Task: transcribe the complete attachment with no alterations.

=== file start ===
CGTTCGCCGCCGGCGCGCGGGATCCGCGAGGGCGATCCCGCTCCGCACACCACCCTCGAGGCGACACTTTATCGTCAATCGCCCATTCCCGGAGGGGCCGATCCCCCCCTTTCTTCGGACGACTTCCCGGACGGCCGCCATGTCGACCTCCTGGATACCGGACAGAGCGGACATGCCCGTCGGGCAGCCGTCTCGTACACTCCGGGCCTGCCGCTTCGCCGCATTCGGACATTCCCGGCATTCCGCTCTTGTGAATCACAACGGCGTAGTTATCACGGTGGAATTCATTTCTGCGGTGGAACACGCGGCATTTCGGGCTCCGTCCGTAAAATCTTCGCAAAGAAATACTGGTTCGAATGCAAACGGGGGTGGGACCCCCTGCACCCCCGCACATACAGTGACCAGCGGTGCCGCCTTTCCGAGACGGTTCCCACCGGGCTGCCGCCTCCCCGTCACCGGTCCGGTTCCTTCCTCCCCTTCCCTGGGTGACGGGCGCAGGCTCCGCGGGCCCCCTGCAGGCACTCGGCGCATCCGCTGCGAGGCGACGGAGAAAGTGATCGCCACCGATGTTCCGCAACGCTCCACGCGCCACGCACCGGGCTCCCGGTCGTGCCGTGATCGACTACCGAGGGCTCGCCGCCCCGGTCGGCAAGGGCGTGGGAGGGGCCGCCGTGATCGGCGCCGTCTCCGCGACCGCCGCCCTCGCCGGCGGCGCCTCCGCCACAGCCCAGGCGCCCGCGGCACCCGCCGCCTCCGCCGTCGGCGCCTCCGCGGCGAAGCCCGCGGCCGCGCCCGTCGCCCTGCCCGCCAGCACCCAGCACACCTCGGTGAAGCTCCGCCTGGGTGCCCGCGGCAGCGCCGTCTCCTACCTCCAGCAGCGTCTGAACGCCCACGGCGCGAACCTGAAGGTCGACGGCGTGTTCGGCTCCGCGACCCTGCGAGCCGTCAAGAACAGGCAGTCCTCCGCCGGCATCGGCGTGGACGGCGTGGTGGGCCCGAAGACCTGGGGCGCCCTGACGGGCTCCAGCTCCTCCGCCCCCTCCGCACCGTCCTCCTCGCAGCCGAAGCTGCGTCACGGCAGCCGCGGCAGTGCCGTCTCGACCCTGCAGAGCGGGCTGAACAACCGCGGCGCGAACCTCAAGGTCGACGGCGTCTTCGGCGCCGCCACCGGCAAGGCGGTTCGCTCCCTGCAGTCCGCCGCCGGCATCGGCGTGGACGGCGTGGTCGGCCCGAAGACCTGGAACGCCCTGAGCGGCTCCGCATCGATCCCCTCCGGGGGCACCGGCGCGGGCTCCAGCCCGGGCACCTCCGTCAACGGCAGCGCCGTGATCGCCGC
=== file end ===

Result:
CGTTCGCCGCCGGCGCGCGGGATCCGCGAGGGCGATCCCGCTCCGCACACCACCCTCGAGGCGACACTTTATCGTCAATCGCCCATTCCCGGAGGGGCCGATCCCCCCCTTTCTTCGGACGACTTCCCGGACGGCCGCCATGTCGACCTCCTGGATACCGGACAGAGCGGACATGCCCGTCGGGCAGCCGTCTCGTACACTCCGGGCCTGCCGCTTCGCCGCATTCGGACATTCCCGGCATTCCGCTCTTGTGAATCACAACGGCGTAGTTATCACGGTGGAATTCATTTCTGCGGTGGAACACGCGGCATTTCGGGCTCCGTCCGTAAAATCTTCGCAAAGAAATACTGGTTCGAATGCAAACGGGGGTGGGACCCCCTGCACCCCCGCACATACAGTGACCAGCGGTGCCGCCTTTCCGAGACGGTTCCCACCGGGCTGCCGCCTCCCCGTCACCGGTCCGGTTCCTTCCTCCCCTTCCCTGGGTGACGGGCGCAGGCTCCGCGGGCCCCCTGCAGGCACTCGGCGCATCCGCTGCGAGGCGACGGAGAAAGTGATCGCCACCGATGTTCCGCAACGCTCCACGCGCCACGCACCGGGCTCCCGGTCGTGCCGTGATCGACTACCGAGGGCTCGCCGCCCCGGTCGGCAAGGGCGTGGGAGGGGCCGCCGTGATCGGCGCCGTCTCCGCGACCGCCGCCCTCGCCGGCGGCGCCTCCGCCACAGCCCAGGCGCCCGCGGCACCCGCCGCCTCCGCCGTCGGCGCCTCCGCGGCGAAGCCCGCGGCCGCGCCCGTCGCCCTGCCCGCCAGCACCCAGCACACCTCGGTGAAGCTCCGCCTGGGTGCCCGCGGCAGCGCCGTCTCCTACCTCCAGCAGCGTCTGAACGCCCACGGCGCGAACCTGAAGGTCGACGGCGTGTTCGGCTCCGCGACCCTGCGAGCCGTCAAGAACAGGCAGTCCTCCGCCGGCATCGGCGTGGACGGCGTGGTGGGCCCGAAGACCTGGGGCGCCCTGACGGGCTCCAGCTCCTCCGCCCCCTCCGCACCGTCCTCCTCGCAGCCGAAGCTGCGTCACGGCAGCCGCGGCAGTGCCGTCTCGACCCTGCAGAGCGGGCTGAACAACCGCGGCGCGAACCTCAAGGTCGACGGCGTCTTCGGCGCCGCCACCGGCAAGGCGGTTCGCTCCCTGCAGTCCGCCGCCGGCATCGGCGTGGACGGCGTGGTCGGCCCGAAGACCTGGAACGCCCTGAGCGGCTCCGCATCGATCCCCTCCGGGGGCACCGGCGCGGGCTCCAGCCCGGGCACCTCCGTCAACGGCAGCGCCGTGATCGCCGC